development of industrial parks with lower tax rates.
It also has its drawbacks. Few people speak English and
manufacturing lines are typically run by people from China, which
creates a communications gap. The manufacturing procedures are
slightly more inefficient and the factories are still learning
processes such as work orders, operations executives who have
In India, Apple set up iPhone manufacturing partly to avoid the
country's 20% tax on imports. It also wanted to comply with a law
requiring single-brand foreign retailers to buy at least 30% of
their manufacturing materials from India.
In 2017, after several years of planning, it completed its first
trial run for an iPhone SE using the contract manufacturer Wistron
Corp. It has since begun making iPhones at a Foxconn factory near
Apple has been cautious as Indian workers gain experience. Last
year, it was hurtling ahead with a plan to make the iPhone 11 in
India, a manufacturing first for a company that had long relied on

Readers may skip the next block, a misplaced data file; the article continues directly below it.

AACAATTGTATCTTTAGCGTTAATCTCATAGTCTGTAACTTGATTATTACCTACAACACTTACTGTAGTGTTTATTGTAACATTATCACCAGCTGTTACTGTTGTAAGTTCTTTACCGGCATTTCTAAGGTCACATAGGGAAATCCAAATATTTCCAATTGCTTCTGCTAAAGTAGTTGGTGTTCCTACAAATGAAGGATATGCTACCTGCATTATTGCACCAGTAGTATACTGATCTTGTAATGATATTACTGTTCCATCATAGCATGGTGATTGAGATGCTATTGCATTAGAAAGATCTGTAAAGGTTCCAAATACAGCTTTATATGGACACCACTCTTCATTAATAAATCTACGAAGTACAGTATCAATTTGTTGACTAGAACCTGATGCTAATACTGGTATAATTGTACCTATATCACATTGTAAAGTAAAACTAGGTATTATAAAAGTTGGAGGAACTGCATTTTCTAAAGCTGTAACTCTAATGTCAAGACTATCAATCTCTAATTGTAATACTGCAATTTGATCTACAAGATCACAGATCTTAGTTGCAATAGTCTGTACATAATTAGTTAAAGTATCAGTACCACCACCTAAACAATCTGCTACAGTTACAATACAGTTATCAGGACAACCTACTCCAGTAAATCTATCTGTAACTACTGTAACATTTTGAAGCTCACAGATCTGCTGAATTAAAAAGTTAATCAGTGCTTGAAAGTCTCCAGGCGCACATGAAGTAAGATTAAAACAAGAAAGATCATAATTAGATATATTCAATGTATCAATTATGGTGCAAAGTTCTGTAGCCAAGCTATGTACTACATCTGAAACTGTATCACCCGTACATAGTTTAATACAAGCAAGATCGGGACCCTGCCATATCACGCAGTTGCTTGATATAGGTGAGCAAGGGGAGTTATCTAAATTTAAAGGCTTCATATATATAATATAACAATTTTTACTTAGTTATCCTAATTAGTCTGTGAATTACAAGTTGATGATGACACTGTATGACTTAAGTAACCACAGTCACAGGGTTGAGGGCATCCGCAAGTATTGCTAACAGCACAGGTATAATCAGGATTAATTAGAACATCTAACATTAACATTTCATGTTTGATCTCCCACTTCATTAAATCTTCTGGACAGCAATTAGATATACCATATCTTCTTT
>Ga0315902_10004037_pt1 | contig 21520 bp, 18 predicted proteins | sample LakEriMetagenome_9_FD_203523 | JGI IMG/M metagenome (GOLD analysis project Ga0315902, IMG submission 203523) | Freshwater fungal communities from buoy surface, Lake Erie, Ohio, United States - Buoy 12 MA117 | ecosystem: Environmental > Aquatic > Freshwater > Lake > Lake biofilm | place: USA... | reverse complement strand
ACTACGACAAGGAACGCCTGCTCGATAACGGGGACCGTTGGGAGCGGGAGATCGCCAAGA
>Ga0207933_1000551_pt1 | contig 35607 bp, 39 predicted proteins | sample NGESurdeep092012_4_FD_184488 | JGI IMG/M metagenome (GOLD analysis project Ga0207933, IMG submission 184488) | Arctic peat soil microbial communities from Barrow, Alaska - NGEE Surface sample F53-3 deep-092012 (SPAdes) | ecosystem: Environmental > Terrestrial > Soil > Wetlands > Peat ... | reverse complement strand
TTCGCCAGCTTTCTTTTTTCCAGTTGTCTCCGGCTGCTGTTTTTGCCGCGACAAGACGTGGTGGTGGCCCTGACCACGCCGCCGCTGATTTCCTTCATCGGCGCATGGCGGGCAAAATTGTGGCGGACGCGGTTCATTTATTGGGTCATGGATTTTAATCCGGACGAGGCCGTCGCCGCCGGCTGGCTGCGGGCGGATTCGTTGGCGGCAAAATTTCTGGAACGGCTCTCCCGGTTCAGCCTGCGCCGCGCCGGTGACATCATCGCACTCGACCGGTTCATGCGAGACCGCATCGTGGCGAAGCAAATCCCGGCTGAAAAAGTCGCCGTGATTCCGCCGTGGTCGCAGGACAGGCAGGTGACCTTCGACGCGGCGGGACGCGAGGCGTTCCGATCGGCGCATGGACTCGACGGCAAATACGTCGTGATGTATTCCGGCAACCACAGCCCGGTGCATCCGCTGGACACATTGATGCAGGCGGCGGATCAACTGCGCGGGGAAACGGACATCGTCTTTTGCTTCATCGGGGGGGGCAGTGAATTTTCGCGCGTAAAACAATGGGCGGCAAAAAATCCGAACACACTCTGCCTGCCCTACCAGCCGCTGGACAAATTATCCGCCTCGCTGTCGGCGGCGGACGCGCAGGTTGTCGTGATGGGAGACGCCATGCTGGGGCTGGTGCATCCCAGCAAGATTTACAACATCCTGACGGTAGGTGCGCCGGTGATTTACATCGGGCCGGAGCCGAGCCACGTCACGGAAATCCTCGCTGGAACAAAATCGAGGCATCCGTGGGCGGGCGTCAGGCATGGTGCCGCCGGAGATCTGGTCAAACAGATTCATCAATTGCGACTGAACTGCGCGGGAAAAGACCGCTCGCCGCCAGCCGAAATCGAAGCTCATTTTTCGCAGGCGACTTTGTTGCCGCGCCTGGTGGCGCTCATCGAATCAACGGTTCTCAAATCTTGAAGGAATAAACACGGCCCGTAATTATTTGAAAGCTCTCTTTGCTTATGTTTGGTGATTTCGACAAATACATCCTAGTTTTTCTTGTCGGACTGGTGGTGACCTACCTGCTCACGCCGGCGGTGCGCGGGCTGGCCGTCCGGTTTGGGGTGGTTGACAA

China to assemble its newest models.
But the technology giant halted the effort before setting up a
single manufacturing line for that device, a person familiar with
the matter said. India wasn't ready to supply skilled labor or the
robust infrastructure Apple expects. It opted to make the iPhone 11
in China instead.
Apple is unlikely to shift any of the production of its most
expensive iPhones to India later this year, a person familiar with
Foxconn's overseas operations said. The supply chain isn't in
place, and workers in India aren't ready to produce the high-end,
organic light-emitting diode models, this person said. Foxconn
didn't immediately respond to a request for comment.
Efforts to restart production in the U.S. have also hit snags. A
plant that has made the niche Mac Pro desktop in Austin since 2013
ships product only to North and South America. The models sold
around the rest of the world are made in China.
And when it came time to choose where to make a new model of
iPhone analysts expect Apple to launch in the coming weeks, China
got the nod.
--Newley Purnell and
contributed to this article.
Write to Tripp Mickle at Tripp.Mickle@wsj.com
(END) Dow Jones Newswires
March 02, 2020 13:16 ET (18:16 GMT)